This year during the early winter (ie ., June) I shifted from photographing in the littoral zone to photographing along the back country roads in the local Waitpinga region. This scoping image of two trees on Pitkin Rd, which was made whilst I was on an afternoon poodlewalk, is an example of what I have been tentatively exploring:
During June I scoped, then sifted, the images around Waitpinga into several photographic possibilities. Some actually looked okay and worth re-photographing with my film cameras. I slowly started to re-photograph with my medium format film cameras (a Rolleiflex SL66 and a Linhof Technika 70 with 6x7 and 6x9 film backs) --in both colour and black and white. One step at a time.
It's an exploratory exercise because I am still not sure of the mood that I want to evoke with these kind of pictures in agricultural landscapes. Well, I do know that I want to avoid picturesque pictures of the trees, roads and bush, and to create something more in the line of darker or brooding pictures of the landscape. Maybe it will only be the black and white pictures that will give me this---ie., spooky greys and shadows to do the heavy lifting? Otherwise I may need to start photographing at night.
I really don't know at the moment as I am still finding my feet. Hence this kind of experimental exploration:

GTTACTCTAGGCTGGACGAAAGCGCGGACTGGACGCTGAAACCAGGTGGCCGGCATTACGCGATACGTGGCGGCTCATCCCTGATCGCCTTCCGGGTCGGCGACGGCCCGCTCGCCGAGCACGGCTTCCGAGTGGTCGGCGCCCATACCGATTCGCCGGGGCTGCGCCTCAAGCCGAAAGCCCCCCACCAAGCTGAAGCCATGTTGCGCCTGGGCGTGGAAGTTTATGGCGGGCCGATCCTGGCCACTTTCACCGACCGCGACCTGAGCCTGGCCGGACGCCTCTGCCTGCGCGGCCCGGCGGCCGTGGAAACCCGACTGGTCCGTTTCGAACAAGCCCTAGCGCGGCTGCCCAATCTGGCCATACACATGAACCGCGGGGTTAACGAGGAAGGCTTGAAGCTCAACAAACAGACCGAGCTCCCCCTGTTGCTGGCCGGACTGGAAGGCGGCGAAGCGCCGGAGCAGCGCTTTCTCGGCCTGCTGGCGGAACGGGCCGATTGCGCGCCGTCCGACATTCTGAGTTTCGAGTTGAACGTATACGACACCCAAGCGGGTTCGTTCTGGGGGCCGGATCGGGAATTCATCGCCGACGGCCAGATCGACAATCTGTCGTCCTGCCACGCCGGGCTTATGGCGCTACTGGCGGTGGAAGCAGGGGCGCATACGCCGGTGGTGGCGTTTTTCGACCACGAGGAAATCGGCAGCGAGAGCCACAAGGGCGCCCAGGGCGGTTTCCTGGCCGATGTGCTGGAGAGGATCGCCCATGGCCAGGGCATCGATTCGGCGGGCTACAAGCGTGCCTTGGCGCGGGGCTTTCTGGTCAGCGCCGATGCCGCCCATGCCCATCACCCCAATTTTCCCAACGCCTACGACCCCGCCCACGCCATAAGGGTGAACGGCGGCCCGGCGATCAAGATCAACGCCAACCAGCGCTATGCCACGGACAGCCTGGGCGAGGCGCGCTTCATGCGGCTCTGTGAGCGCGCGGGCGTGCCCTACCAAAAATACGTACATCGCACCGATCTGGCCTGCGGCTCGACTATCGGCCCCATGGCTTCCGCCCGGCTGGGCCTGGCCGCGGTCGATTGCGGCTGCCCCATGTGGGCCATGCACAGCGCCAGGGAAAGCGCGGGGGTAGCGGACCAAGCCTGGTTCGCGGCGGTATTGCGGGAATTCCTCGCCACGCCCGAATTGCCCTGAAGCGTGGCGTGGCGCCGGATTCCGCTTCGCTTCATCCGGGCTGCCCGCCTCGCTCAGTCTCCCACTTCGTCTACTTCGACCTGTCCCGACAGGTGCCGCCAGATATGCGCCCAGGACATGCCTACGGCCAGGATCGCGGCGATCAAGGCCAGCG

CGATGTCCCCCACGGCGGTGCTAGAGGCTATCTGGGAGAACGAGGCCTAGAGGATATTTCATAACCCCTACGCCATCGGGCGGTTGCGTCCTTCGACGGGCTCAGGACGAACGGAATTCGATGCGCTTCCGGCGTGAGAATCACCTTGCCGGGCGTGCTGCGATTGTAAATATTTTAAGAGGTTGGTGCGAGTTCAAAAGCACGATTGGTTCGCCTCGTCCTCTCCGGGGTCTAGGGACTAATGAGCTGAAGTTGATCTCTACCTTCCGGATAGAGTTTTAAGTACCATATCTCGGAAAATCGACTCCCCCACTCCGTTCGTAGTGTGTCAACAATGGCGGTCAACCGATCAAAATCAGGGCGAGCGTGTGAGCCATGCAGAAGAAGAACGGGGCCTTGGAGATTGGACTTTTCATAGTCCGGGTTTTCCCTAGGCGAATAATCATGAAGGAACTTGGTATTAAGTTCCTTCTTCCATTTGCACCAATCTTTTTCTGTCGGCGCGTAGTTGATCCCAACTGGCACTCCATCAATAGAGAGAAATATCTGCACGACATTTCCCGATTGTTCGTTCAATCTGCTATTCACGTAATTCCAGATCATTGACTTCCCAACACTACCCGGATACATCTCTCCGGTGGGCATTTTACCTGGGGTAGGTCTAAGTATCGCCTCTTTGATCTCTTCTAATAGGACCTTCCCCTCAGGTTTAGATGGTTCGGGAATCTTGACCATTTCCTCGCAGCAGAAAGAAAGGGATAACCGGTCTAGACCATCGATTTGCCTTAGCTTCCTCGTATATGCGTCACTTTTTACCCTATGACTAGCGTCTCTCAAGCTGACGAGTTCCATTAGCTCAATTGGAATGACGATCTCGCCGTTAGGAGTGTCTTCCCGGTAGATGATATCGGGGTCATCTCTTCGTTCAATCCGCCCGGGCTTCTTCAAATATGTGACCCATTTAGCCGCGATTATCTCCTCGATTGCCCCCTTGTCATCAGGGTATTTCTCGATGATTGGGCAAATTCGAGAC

So why dark or brooding pictures?
One reason is that I am often walking with the standard poodles along these backcountry roads in the low light as we--usually Kayla and myself-- start walking around 30-50 minutes before sunrise. The landscape is quite gloomy then, as we set out on our poodlewalk. It changes dramatically after sunrise.
Another reason is that the native vegetation in this agricultural landscape is not in a good condition and it is not being looked after. The roadside vegetation is often quite thin, and there is a lot of canopy dieback in this Waitpinga section of the Mt Lofty Ranges.
Once this exploration/experimentation produces results close to what I am looking for, then I will start using these kind of large format cameras. There is no point in using them until I know what I am doing--it's too cumbersome a work flow for me without a wet darkroom.
I guess the question is: how do you photograph the Australian rural landscape in the second decade of the 21st century?